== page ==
welcome to our new website ... we hope you like it

finest quality - excellent prices

secure online checkout

free uk postage on orders over £30

rapid world wide shipping

full postal guarantee

trusted online since 2005

small, friendly business ... give us a call 01458 831 447

Latin Name

Schisandra chinensis

Also Known As

Wu-wei-zi, Magnolia Vine, Japanese Gomishi, Korean Omicha, Fruit Of Five Flavors, O Mi Cha

Origin

China, Japan, Korea and Russia

Parts Used

Berries

Traditional Use and Health Benefits

Schizandra berries have been used in Chinese medicine for several thousand years. They are known for their adaptogen properties. This means that they assist the bodies systems in adapting to stressors and achieving the balance of health.

As an adaptogen, the long term benefits are the ability to resist stress, heightened resistance to disease, and an overall strengthened constitution. So the Schizandra berries could stimulate and tonify the system on waking and calm and tranquilise the system when it is time to sleep.

Schizandra is also used for promoting mental function, strengthening the sex organs and beautifying the skin. Schizandra has been shown to protect the liver through regeneration and detoxification. Metabolic activity is increased due to an increase of hepatic glycogen content. Research has proven Schizandra's ability to stimulate the gastro-intestinal tract, central nervous system, liver, kidneys, adrenals, lungs, and immune system. Schizandra is taken to nourish the liver and kidneys.

Research has shown that Schizandra's adaptogenic qualities helps the body to fight disease and adapt to stresses from physical, mental, chemical, and environmental sources. Schizandra also has tonic (restoring tone to tissues), expectorant (promoting the clearing of lung mucus), and cough-suppressant (reducing coughing) activities. It stimulates the nervous system by increasing the speed of nervous responses, leading to quicker and stronger reflexes.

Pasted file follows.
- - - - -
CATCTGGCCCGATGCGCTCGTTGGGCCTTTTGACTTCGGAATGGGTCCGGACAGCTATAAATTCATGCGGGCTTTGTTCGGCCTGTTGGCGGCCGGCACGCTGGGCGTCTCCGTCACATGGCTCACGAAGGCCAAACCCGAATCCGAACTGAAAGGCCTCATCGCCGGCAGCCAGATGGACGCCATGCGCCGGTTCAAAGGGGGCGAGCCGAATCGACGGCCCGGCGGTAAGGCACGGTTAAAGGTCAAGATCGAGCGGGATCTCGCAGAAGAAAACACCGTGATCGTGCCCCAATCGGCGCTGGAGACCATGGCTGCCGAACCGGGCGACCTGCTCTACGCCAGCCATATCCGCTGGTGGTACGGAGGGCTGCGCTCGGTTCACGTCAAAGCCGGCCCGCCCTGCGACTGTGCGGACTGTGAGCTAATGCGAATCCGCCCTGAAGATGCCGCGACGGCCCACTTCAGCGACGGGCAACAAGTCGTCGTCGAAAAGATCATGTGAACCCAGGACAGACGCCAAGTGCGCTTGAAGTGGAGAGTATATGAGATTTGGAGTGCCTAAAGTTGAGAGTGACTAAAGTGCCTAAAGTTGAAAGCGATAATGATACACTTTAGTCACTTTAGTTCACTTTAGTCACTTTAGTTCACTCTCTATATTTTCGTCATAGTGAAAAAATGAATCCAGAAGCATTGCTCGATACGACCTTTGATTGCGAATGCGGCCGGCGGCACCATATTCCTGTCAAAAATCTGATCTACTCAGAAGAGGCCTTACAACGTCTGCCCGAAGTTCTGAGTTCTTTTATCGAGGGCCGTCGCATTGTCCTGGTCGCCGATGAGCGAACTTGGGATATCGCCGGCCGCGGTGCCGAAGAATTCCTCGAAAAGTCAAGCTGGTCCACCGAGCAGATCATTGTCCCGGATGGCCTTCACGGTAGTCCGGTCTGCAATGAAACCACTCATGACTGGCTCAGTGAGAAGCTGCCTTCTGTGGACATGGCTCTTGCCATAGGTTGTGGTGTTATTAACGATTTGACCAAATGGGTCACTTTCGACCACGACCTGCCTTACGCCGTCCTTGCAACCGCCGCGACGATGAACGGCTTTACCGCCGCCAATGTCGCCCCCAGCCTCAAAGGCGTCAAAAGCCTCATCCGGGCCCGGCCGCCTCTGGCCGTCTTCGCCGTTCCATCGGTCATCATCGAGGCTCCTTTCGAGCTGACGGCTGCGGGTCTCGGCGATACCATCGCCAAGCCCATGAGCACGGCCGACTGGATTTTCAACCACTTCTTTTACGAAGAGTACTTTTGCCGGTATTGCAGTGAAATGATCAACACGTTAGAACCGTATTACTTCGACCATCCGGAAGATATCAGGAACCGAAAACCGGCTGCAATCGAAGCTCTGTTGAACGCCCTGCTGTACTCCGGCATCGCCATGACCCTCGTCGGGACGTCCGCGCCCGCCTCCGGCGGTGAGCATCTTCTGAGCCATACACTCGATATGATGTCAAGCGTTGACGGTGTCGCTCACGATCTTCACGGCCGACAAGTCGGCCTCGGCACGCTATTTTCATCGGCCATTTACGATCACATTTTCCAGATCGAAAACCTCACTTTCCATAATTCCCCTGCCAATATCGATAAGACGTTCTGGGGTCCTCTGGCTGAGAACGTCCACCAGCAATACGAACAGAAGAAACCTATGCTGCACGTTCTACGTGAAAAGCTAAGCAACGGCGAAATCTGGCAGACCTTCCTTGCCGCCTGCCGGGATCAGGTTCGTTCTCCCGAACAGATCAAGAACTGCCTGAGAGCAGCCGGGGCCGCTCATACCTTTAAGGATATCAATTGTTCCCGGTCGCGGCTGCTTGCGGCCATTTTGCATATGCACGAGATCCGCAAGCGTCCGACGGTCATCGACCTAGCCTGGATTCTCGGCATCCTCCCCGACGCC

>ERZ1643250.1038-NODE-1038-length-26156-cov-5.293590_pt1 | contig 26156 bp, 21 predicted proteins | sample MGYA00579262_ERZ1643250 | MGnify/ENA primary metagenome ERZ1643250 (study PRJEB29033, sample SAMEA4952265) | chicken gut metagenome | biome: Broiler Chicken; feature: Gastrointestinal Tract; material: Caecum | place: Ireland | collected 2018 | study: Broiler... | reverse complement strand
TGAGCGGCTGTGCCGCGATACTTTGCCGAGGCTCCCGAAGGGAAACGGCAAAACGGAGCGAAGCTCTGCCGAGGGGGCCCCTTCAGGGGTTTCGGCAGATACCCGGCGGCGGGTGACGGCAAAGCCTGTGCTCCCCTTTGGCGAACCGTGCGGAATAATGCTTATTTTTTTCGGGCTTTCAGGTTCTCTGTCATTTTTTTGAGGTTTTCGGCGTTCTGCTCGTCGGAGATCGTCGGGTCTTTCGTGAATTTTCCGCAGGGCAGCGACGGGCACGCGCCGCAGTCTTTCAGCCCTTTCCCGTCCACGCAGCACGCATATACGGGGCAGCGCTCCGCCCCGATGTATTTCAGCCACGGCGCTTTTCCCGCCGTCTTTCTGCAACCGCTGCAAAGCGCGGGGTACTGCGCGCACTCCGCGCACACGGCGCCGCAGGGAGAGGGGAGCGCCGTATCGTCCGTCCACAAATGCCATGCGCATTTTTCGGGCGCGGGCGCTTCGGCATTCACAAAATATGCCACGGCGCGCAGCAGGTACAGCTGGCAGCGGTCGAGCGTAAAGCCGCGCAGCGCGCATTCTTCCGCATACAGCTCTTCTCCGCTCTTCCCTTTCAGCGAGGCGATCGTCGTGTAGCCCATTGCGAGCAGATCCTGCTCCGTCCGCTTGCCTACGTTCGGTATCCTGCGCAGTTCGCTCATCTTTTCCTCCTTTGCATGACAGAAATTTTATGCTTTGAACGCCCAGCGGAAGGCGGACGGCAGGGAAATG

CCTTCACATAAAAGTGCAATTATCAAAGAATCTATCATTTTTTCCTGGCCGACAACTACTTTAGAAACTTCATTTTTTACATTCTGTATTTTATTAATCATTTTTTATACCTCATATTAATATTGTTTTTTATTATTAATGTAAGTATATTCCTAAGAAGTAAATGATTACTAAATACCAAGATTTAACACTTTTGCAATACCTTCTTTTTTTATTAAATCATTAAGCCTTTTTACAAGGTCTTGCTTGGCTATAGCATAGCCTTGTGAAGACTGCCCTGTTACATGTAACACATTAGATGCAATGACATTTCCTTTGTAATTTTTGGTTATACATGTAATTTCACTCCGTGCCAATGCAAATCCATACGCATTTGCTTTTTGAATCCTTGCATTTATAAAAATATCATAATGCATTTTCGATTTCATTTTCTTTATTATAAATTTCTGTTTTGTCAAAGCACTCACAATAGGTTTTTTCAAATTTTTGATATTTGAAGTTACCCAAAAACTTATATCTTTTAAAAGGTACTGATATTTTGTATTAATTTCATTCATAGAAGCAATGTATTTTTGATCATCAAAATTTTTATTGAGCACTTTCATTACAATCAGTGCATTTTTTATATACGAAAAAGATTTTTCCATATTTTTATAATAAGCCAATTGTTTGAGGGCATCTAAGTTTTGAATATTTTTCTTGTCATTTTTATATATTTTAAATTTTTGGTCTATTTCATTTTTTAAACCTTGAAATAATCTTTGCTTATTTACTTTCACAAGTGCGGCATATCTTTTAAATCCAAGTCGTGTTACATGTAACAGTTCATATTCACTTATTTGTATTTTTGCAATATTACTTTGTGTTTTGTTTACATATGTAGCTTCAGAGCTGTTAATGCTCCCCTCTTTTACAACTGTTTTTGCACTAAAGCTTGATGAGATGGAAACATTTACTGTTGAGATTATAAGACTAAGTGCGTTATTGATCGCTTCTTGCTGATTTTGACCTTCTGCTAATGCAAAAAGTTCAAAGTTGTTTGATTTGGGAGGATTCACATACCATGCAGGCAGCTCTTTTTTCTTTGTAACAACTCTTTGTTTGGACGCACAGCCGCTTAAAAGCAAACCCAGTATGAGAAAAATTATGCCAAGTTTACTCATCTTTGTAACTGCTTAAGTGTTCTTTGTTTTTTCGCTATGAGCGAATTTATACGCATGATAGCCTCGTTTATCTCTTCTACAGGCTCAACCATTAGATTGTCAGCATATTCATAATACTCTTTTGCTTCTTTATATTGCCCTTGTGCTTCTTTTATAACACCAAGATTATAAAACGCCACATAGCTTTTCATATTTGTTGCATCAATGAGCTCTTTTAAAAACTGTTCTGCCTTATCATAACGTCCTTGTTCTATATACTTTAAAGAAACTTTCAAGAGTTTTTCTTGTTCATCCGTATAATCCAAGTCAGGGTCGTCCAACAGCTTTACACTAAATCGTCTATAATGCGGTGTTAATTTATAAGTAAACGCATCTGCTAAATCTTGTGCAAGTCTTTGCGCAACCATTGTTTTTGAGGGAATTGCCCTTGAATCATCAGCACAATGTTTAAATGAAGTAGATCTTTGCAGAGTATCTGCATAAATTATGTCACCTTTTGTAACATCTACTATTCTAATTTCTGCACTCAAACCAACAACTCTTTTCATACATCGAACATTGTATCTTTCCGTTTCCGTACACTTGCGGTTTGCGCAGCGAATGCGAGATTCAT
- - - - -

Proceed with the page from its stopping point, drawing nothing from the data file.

Schizandra has been shown to stimulate breathing, lower blood pressure, act as a vasodilator (causing blood vessels to dilate), improve blood circulation, improve heart function, strengthen uterine contractions, improve vision, normalize blood sugar levels, and assist in food digestion and absorption of nutrients. It can activate all major body systems.

Typical Uses

1 to 3 grams up to twice a day.

Folklore and History

Schizandra is documented in early Chinese medical texts as a superior herb capable of promoting overall well-being and enhancing bodily vitality. Some hunting tribes of Northern China would take supplies of the dried berries whenever they went on long hunting trips during cold weather. Eating the schizandra berries helped them to stoke their internal fires and renew flagging strength.

The Chinese have long considered Schizandra ideal for lack of energy and for nervous exhaustion from stress. Among the ailments it was used to treat are night sweats, asthma, cough, and insomnia. Schizandra was used topically for skin sores. It is a traditional Russian folk remedy for diabetes.

Constituents

- acids
- lignans (deoxyschizandrin, gomisins, pregomisin, schizandrin, and others)
- phytosterols (beta-sitosterol and stigmasterol)
- vitamins C and E
- volatile oils

Schisandra fruit contains at least 30 different lignans. Lignans, which are sometimes described as phytoestrogens (plant-derived compounds with estrogen-like activity), are known to have liver-protective (anti-hepatotoxic) action and to regenerate damaged liver tissue.

Precautions

The Chinese say that schizandra berries have all five flavors (sweet, sour, bitter, hot, salty) and have long consumed them as a food. Average doses of herbal preparations are considered safe and nontoxic. Mild side effects may include indigestion and skin rash. Schizandra may promote contractions of the uterine muscles and thus should not be used by pregnant women.